More than half of America’s doctors have adopted electronic health records
HHS Secretary Kathleen Sebelius today announced that more than half of all doctors and other eligible providers have received Medicare or Medicaid incentive payments for adopting or meaningfully using electronic health records (EHRs). HHS has met and exceeded its goal for 50 percent of doctor offices and 80 percent of eligible hospitals to have EHRs by the end of 2013.
Since the Obama administration started encouraging providers to adopt EHRs, usage has increased dramatically. According to the Centers for Disease Control and Prevention survey in 2012, the percent of physicians using an advanced EHR system was just 17 percent in 2008. Today, more than 50 percent of eligible professionals (mostly physicians) have demonstrated meaningful use and received an incentive payment. For hospitals, just nine percent had adopted EHRs in 2008, but today, more than 80 percent have demonstrated meaningful use of EHRs.
“We have reached a tipping point in adoption of electronic health records,” said Secretary Sebelius. “More than half of eligible professionals and 80 percent of eligible hospitals have adopted these systems, which are critical to modernizing our health care system. Health IT helps providers better coordinate care, which can improve patients’ health and save money at the same time.”
The Obama administration has encouraged the adoption of health IT starting with the passage of the Recovery Act in 2009 because it is an integral element of health care quality and efficiency improvements. Doctors, hospitals, and other eligible providers that adopt and meaningfully use certified electronic health records receive incentive payments through the Medicare and Medicaid EHR Incentive Programs. Part of the Recovery Act, these programs began in 2011 and are administered by the Centers for Medicare & Medicaid Services and the Office of the National Coordinator of Health Information Technology.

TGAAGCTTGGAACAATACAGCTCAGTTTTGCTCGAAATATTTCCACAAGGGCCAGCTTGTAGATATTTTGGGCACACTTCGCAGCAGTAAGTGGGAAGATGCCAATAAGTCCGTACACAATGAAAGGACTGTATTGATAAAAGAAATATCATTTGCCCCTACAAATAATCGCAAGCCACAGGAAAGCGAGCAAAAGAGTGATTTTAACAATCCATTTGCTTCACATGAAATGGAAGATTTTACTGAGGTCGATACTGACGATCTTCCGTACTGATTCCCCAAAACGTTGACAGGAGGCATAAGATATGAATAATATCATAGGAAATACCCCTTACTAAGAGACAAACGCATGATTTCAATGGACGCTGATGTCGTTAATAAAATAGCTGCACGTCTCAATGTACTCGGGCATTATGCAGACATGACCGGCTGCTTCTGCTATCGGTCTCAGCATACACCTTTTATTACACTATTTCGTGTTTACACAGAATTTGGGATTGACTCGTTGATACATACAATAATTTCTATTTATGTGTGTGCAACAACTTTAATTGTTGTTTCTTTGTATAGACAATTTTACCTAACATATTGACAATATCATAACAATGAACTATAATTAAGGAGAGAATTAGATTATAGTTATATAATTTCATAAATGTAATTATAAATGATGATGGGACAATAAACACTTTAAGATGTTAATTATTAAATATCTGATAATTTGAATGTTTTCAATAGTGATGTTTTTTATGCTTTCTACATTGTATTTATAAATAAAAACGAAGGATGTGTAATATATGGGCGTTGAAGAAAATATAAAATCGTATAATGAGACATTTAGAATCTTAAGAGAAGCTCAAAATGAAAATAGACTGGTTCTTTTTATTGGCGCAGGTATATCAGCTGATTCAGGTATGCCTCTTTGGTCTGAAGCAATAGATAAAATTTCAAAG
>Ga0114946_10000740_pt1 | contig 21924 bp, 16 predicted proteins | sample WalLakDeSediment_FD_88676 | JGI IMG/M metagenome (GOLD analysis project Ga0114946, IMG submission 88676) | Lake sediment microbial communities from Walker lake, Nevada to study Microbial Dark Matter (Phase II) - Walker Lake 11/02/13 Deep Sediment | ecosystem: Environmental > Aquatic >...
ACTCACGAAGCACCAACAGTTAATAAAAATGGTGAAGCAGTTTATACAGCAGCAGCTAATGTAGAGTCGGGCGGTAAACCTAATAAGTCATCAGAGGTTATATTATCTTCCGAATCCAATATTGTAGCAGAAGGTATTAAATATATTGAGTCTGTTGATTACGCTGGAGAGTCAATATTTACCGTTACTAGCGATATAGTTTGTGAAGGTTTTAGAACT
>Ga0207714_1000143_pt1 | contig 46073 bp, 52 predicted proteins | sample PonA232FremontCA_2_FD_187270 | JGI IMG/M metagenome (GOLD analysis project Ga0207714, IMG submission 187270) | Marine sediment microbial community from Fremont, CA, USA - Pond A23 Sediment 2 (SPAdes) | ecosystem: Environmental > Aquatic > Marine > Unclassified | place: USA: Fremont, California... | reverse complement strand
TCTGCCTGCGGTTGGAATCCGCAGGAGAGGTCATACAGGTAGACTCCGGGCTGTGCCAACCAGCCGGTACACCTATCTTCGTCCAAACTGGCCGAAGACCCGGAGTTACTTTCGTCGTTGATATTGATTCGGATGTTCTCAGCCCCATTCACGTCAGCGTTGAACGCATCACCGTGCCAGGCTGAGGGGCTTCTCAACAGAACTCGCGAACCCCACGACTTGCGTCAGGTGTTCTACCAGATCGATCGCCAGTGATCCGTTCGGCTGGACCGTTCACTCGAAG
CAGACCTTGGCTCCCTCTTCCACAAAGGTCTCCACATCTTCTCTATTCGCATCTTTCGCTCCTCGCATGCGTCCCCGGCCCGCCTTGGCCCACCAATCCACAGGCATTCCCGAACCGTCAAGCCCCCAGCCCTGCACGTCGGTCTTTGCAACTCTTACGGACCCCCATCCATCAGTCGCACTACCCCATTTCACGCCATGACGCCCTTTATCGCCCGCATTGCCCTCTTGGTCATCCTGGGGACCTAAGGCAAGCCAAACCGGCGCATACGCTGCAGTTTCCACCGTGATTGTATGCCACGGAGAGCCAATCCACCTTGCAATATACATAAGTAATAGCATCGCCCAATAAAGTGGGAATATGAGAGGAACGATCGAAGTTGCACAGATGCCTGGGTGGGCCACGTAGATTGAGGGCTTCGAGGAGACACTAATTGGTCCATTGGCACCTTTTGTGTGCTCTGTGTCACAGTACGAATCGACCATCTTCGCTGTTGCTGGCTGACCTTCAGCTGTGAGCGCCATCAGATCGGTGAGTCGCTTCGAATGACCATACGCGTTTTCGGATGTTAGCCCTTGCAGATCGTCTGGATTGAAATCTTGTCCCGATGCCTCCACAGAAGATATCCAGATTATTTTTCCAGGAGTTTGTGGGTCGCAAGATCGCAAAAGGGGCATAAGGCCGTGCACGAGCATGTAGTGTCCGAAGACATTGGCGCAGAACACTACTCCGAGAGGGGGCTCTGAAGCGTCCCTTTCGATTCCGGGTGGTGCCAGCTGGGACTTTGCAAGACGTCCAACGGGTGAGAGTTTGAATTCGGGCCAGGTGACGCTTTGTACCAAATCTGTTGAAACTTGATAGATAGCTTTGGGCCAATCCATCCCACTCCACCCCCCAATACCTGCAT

Adoption of EHRs is also critical to the broader health care improvement efforts that have started as a result of the Affordable Care Act. These efforts – improving care coordination, reducing duplicative tests and procedures, and rewarding hospitals for keeping patients healthier – all made possible by widespread use of EHRs. Health IT systems give doctors, hospitals, and other providers the ability to better coordinate care and reduce errors and readmissions that can cost more money and leave patients less healthy. In turn, efforts to improve care coordination and efficiency create further incentive for providers to adopt health IT.
As of the end of April 2013:
- More than 291,000 eligible professionals and over 3,800 eligible hospitals have received incentive payments from the Medicare and Medicaid EHR Incentive Programs.
- Approximately 80 percent of all eligible hospitals and critical access hospitals in the U.S. have received an incentive payment for adopting, implementing, upgrading, or meaningfully using an EHR.
- More than half of physicians and other eligible professionals in the U.S. have received an incentive payment for adopting, implementing, upgrading, or meaningfully using an EHR.
For more information about the Administration’s efforts to promote implementation, adoption and meaningful use of EHRs and health IT systems, please visit: http://www.cms.gov/EHRIncentivePrograms and http://www.healthit.gov.